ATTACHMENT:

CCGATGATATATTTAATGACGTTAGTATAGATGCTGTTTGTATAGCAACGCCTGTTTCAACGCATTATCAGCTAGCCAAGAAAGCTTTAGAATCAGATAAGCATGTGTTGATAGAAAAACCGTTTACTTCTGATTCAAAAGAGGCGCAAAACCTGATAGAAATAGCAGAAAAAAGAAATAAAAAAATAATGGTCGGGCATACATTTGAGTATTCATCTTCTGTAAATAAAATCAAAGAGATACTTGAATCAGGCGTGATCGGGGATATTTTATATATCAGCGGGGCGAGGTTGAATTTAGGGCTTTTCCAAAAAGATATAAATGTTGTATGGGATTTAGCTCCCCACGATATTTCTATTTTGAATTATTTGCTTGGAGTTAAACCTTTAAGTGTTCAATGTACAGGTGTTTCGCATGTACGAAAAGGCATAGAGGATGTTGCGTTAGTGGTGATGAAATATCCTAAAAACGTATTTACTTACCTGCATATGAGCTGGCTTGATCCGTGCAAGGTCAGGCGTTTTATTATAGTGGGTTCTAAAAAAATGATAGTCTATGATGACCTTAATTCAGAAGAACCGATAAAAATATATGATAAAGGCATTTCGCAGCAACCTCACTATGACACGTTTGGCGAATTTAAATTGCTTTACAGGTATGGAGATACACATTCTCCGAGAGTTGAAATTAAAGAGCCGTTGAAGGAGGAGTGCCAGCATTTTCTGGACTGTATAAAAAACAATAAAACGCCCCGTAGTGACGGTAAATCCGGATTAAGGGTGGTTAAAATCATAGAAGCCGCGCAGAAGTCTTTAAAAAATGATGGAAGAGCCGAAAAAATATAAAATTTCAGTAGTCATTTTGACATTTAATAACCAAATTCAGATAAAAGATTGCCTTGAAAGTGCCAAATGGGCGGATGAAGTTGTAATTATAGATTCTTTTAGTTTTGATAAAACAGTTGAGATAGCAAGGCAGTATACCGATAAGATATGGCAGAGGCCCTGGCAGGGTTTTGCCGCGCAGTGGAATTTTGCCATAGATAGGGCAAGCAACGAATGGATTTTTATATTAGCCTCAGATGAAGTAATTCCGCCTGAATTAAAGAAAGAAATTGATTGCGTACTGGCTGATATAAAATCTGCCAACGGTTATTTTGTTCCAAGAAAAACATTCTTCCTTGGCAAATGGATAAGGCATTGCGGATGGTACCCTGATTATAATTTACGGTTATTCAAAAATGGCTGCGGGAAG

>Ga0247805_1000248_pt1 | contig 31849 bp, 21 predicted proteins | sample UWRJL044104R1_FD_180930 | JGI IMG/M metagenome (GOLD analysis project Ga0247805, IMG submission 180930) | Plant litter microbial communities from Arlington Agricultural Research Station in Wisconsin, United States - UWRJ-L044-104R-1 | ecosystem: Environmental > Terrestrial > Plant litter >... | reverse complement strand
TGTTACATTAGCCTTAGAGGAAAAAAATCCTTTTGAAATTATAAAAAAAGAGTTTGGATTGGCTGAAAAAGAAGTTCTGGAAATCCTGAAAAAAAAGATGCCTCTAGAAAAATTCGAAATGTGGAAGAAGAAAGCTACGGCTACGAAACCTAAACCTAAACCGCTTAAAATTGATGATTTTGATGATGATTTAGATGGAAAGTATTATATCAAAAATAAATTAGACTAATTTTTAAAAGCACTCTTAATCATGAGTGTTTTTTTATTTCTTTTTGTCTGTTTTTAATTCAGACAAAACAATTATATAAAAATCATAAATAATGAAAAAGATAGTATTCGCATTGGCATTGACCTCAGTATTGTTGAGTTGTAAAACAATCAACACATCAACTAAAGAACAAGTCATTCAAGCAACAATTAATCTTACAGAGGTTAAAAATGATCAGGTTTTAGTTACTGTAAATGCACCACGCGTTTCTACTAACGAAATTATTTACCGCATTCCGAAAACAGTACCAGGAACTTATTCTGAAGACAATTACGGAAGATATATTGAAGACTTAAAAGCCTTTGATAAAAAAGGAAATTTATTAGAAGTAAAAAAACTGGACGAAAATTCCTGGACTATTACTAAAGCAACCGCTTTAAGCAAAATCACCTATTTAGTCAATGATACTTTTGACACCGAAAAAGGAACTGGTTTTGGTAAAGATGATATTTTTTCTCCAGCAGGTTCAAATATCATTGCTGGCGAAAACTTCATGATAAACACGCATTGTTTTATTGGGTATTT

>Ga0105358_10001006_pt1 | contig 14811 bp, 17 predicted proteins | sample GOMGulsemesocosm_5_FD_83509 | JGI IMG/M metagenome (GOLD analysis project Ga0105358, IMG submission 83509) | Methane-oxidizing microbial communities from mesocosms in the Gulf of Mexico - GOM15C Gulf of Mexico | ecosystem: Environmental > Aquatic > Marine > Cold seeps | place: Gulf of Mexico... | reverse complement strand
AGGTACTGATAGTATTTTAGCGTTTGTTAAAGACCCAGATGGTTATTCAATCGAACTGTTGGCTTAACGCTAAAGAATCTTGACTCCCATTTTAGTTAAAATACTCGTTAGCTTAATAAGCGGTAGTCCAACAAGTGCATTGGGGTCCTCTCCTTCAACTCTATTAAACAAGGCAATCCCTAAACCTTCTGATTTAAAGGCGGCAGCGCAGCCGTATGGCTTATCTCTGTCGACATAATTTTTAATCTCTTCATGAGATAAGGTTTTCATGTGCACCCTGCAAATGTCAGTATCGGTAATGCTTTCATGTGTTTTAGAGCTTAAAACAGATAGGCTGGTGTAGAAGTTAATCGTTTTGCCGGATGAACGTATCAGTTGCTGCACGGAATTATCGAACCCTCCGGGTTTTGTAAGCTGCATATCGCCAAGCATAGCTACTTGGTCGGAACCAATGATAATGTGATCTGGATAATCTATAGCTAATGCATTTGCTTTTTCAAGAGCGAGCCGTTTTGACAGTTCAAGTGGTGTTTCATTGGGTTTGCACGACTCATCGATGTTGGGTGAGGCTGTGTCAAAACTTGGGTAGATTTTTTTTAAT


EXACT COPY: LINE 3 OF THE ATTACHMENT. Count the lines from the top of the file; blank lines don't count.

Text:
TGTTACATTAGCCTTAGAGGAAAAAAATCCTTTTGAAATTATAAAAAAAGAGTTTGGATTGGCTGAAAAAGAAGTTCTGGAAATCCTGAAAAAAAAGATGCCTCTAGAAAAATTCGAAATGTGGAAGAAGAAAGCTACGGCTACGAAACCTAAACCTAAACCGCTTAAAATTGATGATTTTGATGATGATTTAGATGGAAAGTATTATATCAAAAATAAATTAGACTAATTTTTAAAAGCACTCTTAATCATGAGTGTTTTTTTATTTCTTTTTGTCTGTTTTTAATTCAGACAAAACAATTATATAAAAATCATAAATAATGAAAAAGATAGTATTCGCATTGGCATTGACCTCAGTATTGTTGAGTTGTAAAACAATCAACACATCAACTAAAGAACAAGTCATTCAAGCAACAATTAATCTTACAGAGGTTAAAAATGATCAGGTTTTAGTTACTGTAAATGCACCACGCGTTTCTACTAACGAAATTATTTACCGCATTCCGAAAACAGTACCAGGAACTTATTCTGAAGACAATTACGGAAGATATATTGAAGACTTAAAAGCCTTTGATAAAAAAGGAAATTTATTAGAAGTAAAAAAACTGGACGAAAATTCCTGGACTATTACTAAAGCAACCGCTTTAAGCAAAATCACCTATTTAGTCAATGATACTTTTGACACCGAAAAAGGAACTGGTTTTGGTAAAGATGATATTTTTTCTCCAGCAGGTTCAAATATCATTGCTGGCGAAAACTTCATGATAAACACGCATTGTTTTATTGGGTATTT